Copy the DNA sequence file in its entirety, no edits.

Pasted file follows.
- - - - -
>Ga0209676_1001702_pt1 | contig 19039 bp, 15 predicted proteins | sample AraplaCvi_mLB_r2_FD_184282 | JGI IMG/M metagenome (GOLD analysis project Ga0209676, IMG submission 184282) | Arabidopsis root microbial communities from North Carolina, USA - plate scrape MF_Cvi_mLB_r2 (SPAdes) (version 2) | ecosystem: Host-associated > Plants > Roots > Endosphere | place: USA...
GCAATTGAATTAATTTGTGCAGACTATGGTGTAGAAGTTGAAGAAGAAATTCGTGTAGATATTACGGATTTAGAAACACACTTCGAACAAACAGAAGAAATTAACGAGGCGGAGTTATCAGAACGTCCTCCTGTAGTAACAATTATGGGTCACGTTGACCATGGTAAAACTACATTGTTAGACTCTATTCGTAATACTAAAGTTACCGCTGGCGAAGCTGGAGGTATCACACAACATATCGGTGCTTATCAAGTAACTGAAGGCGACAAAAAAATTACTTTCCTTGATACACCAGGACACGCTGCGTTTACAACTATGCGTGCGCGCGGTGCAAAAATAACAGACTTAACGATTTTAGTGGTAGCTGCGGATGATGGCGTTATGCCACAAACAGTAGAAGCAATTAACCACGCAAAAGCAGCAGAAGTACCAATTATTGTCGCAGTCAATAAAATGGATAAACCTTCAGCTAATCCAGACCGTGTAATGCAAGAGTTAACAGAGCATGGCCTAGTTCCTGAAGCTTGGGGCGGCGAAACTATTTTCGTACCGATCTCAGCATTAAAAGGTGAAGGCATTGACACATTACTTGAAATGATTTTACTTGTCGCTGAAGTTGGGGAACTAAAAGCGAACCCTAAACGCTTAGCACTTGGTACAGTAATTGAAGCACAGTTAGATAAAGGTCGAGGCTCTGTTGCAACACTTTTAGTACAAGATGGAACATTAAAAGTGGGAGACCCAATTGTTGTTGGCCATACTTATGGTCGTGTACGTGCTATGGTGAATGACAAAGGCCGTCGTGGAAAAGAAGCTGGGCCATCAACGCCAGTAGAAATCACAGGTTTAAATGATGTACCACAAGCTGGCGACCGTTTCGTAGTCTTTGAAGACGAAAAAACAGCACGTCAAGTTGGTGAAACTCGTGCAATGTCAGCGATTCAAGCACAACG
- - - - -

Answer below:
>Ga0209676_1001702_pt1 | contig 19039 bp, 15 predicted proteins | sample AraplaCvi_mLB_r2_FD_184282 | JGI IMG/M metagenome (GOLD analysis project Ga0209676, IMG submission 184282) | Arabidopsis root microbial communities from North Carolina, USA - plate scrape MF_Cvi_mLB_r2 (SPAdes) (version 2) | ecosystem: Host-associated > Plants > Roots > Endosphere | place: USA...
GCAATTGAATTAATTTGTGCAGACTATGGTGTAGAAGTTGAAGAAGAAATTCGTGTAGATATTACGGATTTAGAAACACACTTCGAACAAACAGAAGAAATTAACGAGGCGGAGTTATCAGAACGTCCTCCTGTAGTAACAATTATGGGTCACGTTGACCATGGTAAAACTACATTGTTAGACTCTATTCGTAATACTAAAGTTACCGCTGGCGAAGCTGGAGGTATCACACAACATATCGGTGCTTATCAAGTAACTGAAGGCGACAAAAAAATTACTTTCCTTGATACACCAGGACACGCTGCGTTTACAACTATGCGTGCGCGCGGTGCAAAAATAACAGACTTAACGATTTTAGTGGTAGCTGCGGATGATGGCGTTATGCCACAAACAGTAGAAGCAATTAACCACGCAAAAGCAGCAGAAGTACCAATTATTGTCGCAGTCAATAAAATGGATAAACCTTCAGCTAATCCAGACCGTGTAATGCAAGAGTTAACAGAGCATGGCCTAGTTCCTGAAGCTTGGGGCGGCGAAACTATTTTCGTACCGATCTCAGCATTAAAAGGTGAAGGCATTGACACATTACTTGAAATGATTTTACTTGTCGCTGAAGTTGGGGAACTAAAAGCGAACCCTAAACGCTTAGCACTTGGTACAGTAATTGAAGCACAGTTAGATAAAGGTCGAGGCTCTGTTGCAACACTTTTAGTACAAGATGGAACATTAAAAGTGGGAGACCCAATTGTTGTTGGCCATACTTATGGTCGTGTACGTGCTATGGTGAATGACAAAGGCCGTCGTGGAAAAGAAGCTGGGCCATCAACGCCAGTAGAAATCACAGGTTTAAATGATGTACCACAAGCTGGCGACCGTTTCGTAGTCTTTGAAGACGAAAAAACAGCACGTCAAGTTGGTGAAACTCGTGCAATGTCAGCGATTCAAGCACAACG